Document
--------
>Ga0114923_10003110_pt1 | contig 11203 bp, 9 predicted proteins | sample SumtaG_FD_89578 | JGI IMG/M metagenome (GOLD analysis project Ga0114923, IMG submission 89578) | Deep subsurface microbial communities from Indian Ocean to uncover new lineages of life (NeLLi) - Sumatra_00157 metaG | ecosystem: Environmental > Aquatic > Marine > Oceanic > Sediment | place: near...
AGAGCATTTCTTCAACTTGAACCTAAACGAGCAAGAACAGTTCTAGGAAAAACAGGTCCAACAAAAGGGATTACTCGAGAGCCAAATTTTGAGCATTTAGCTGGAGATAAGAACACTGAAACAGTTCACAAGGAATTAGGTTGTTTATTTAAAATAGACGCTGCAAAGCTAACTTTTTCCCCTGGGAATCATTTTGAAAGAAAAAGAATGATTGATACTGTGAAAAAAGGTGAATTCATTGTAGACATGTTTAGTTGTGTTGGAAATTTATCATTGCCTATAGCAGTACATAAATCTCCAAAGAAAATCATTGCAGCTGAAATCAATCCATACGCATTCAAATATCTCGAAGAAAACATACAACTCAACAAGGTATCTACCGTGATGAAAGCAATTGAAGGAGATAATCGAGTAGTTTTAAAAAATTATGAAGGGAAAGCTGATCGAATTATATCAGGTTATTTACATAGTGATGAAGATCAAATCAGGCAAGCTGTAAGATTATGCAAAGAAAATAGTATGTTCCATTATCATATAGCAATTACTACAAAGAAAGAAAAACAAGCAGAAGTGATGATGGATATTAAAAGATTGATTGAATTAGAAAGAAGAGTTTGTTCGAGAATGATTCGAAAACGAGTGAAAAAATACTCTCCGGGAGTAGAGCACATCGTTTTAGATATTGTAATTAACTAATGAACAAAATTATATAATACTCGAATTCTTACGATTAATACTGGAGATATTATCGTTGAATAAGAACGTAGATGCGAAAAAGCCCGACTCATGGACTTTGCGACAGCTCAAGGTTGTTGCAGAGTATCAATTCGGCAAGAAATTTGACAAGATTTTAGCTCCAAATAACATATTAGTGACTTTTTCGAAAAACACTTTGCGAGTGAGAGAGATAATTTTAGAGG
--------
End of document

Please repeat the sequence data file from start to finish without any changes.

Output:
>Ga0114923_10003110_pt1 | contig 11203 bp, 9 predicted proteins | sample SumtaG_FD_89578 | JGI IMG/M metagenome (GOLD analysis project Ga0114923, IMG submission 89578) | Deep subsurface microbial communities from Indian Ocean to uncover new lineages of life (NeLLi) - Sumatra_00157 metaG | ecosystem: Environmental > Aquatic > Marine > Oceanic > Sediment | place: near...
AGAGCATTTCTTCAACTTGAACCTAAACGAGCAAGAACAGTTCTAGGAAAAACAGGTCCAACAAAAGGGATTACTCGAGAGCCAAATTTTGAGCATTTAGCTGGAGATAAGAACACTGAAACAGTTCACAAGGAATTAGGTTGTTTATTTAAAATAGACGCTGCAAAGCTAACTTTTTCCCCTGGGAATCATTTTGAAAGAAAAAGAATGATTGATACTGTGAAAAAAGGTGAATTCATTGTAGACATGTTTAGTTGTGTTGGAAATTTATCATTGCCTATAGCAGTACATAAATCTCCAAAGAAAATCATTGCAGCTGAAATCAATCCATACGCATTCAAATATCTCGAAGAAAACATACAACTCAACAAGGTATCTACCGTGATGAAAGCAATTGAAGGAGATAATCGAGTAGTTTTAAAAAATTATGAAGGGAAAGCTGATCGAATTATATCAGGTTATTTACATAGTGATGAAGATCAAATCAGGCAAGCTGTAAGATTATGCAAAGAAAATAGTATGTTCCATTATCATATAGCAATTACTACAAAGAAAGAAAAACAAGCAGAAGTGATGATGGATATTAAAAGATTGATTGAATTAGAAAGAAGAGTTTGTTCGAGAATGATTCGAAAACGAGTGAAAAAATACTCTCCGGGAGTAGAGCACATCGTTTTAGATATTGTAATTAACTAATGAACAAAATTATATAATACTCGAATTCTTACGATTAATACTGGAGATATTATCGTTGAATAAGAACGTAGATGCGAAAAAGCCCGACTCATGGACTTTGCGACAGCTCAAGGTTGTTGCAGAGTATCAATTCGGCAAGAAATTTGACAAGATTTTAGCTCCAAATAACATATTAGTGACTTTTTCGAAAAACACTTTGCGAGTGAGAGAGATAATTTTAGAGG